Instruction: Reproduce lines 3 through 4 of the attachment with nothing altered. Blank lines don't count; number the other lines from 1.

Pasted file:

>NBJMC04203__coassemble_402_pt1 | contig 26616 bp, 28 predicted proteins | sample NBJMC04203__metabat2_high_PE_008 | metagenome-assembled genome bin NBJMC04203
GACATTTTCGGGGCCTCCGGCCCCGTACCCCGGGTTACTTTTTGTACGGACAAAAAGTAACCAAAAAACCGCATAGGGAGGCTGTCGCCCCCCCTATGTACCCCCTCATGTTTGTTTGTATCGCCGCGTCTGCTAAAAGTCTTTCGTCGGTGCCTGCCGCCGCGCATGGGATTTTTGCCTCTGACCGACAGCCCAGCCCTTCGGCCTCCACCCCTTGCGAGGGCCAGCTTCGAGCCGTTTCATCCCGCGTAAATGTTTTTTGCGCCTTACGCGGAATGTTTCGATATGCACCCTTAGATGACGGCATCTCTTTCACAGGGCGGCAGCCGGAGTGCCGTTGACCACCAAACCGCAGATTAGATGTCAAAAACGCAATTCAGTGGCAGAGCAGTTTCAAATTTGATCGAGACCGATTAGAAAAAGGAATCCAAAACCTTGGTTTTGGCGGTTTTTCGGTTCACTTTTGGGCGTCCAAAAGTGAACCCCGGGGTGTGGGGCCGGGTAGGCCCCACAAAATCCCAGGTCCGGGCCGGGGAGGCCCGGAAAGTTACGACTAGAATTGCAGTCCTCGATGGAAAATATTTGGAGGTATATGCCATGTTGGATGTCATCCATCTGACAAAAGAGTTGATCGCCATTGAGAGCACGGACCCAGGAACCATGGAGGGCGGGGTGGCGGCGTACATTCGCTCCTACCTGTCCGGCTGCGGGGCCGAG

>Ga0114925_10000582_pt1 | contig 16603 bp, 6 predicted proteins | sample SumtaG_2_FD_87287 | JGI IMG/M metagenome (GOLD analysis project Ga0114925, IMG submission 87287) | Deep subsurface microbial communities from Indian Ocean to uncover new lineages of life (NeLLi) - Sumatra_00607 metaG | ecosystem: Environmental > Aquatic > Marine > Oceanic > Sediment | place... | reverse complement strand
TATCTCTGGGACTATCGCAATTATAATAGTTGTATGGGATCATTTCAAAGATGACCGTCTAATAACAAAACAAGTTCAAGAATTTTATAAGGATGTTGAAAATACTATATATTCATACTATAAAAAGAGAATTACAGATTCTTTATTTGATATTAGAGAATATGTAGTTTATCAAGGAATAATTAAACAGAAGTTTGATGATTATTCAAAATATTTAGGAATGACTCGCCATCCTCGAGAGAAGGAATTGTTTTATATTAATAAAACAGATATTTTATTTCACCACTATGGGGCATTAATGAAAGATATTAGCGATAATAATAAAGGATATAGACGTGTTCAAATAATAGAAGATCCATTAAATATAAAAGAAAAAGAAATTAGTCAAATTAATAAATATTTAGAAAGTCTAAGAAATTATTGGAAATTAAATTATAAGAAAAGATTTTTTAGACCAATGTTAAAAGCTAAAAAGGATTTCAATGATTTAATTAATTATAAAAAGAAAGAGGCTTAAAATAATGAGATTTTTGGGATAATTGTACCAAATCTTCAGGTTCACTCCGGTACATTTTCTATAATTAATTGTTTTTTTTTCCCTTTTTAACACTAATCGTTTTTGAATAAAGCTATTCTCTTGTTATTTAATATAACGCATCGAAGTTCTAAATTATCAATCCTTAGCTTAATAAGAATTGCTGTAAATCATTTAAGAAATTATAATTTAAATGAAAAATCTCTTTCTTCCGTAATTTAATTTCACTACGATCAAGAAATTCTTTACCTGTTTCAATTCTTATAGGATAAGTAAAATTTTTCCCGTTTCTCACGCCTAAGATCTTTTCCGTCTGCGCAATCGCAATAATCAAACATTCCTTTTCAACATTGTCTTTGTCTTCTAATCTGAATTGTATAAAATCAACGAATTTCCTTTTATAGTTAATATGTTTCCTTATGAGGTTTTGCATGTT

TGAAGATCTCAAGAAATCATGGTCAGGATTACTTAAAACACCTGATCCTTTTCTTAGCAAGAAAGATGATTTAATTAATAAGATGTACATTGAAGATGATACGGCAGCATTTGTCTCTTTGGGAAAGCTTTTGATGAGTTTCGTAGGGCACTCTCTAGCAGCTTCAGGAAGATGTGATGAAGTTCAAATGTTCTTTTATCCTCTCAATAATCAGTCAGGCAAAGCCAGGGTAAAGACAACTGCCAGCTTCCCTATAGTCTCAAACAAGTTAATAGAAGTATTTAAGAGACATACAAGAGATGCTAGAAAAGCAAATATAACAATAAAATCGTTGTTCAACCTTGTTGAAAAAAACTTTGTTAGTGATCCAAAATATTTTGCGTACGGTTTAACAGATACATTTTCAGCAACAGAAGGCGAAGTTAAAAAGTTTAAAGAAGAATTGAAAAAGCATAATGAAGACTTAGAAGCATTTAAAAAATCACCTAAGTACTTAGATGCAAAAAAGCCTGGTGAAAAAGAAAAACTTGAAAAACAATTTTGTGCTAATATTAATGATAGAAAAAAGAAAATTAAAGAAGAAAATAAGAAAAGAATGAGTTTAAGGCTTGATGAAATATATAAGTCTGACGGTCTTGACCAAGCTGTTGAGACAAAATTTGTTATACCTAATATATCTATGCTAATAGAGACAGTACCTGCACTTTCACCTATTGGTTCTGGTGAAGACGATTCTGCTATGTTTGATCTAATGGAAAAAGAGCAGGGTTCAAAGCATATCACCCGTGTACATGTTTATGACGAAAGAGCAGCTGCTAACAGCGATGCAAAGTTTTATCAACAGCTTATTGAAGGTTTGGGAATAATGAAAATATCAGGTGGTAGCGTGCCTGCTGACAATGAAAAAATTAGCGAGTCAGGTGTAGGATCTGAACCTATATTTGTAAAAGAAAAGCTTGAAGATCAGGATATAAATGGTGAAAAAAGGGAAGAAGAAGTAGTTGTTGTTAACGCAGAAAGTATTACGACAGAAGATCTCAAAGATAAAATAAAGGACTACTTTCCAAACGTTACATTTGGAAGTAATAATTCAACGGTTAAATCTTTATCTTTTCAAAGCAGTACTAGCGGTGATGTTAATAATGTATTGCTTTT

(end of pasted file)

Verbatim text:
>Ga0114925_10000582_pt1 | contig 16603 bp, 6 predicted proteins | sample SumtaG_2_FD_87287 | JGI IMG/M metagenome (GOLD analysis project Ga0114925, IMG submission 87287) | Deep subsurface microbial communities from Indian Ocean to uncover new lineages of life (NeLLi) - Sumatra_00607 metaG | ecosystem: Environmental > Aquatic > Marine > Oceanic > Sediment | place... | reverse complement strand
TATCTCTGGGACTATCGCAATTATAATAGTTGTATGGGATCATTTCAAAGATGACCGTCTAATAACAAAACAAGTTCAAGAATTTTATAAGGATGTTGAAAATACTATATATTCATACTATAAAAAGAGAATTACAGATTCTTTATTTGATATTAGAGAATATGTAGTTTATCAAGGAATAATTAAACAGAAGTTTGATGATTATTCAAAATATTTAGGAATGACTCGCCATCCTCGAGAGAAGGAATTGTTTTATATTAATAAAACAGATATTTTATTTCACCACTATGGGGCATTAATGAAAGATATTAGCGATAATAATAAAGGATATAGACGTGTTCAAATAATAGAAGATCCATTAAATATAAAAGAAAAAGAAATTAGTCAAATTAATAAATATTTAGAAAGTCTAAGAAATTATTGGAAATTAAATTATAAGAAAAGATTTTTTAGACCAATGTTAAAAGCTAAAAAGGATTTCAATGATTTAATTAATTATAAAAAGAAAGAGGCTTAAAATAATGAGATTTTTGGGATAATTGTACCAAATCTTCAGGTTCACTCCGGTACATTTTCTATAATTAATTGTTTTTTTTTCCCTTTTTAACACTAATCGTTTTTGAATAAAGCTATTCTCTTGTTATTTAATATAACGCATCGAAGTTCTAAATTATCAATCCTTAGCTTAATAAGAATTGCTGTAAATCATTTAAGAAATTATAATTTAAATGAAAAATCTCTTTCTTCCGTAATTTAATTTCACTACGATCAAGAAATTCTTTACCTGTTTCAATTCTTATAGGATAAGTAAAATTTTTCCCGTTTCTCACGCCTAAGATCTTTTCCGTCTGCGCAATCGCAATAATCAAACATTCCTTTTCAACATTGTCTTTGTCTTCTAATCTGAATTGTATAAAATCAACGAATTTCCTTTTATAGTTAATATGTTTCCTTATGAGGTTTTGCATGTT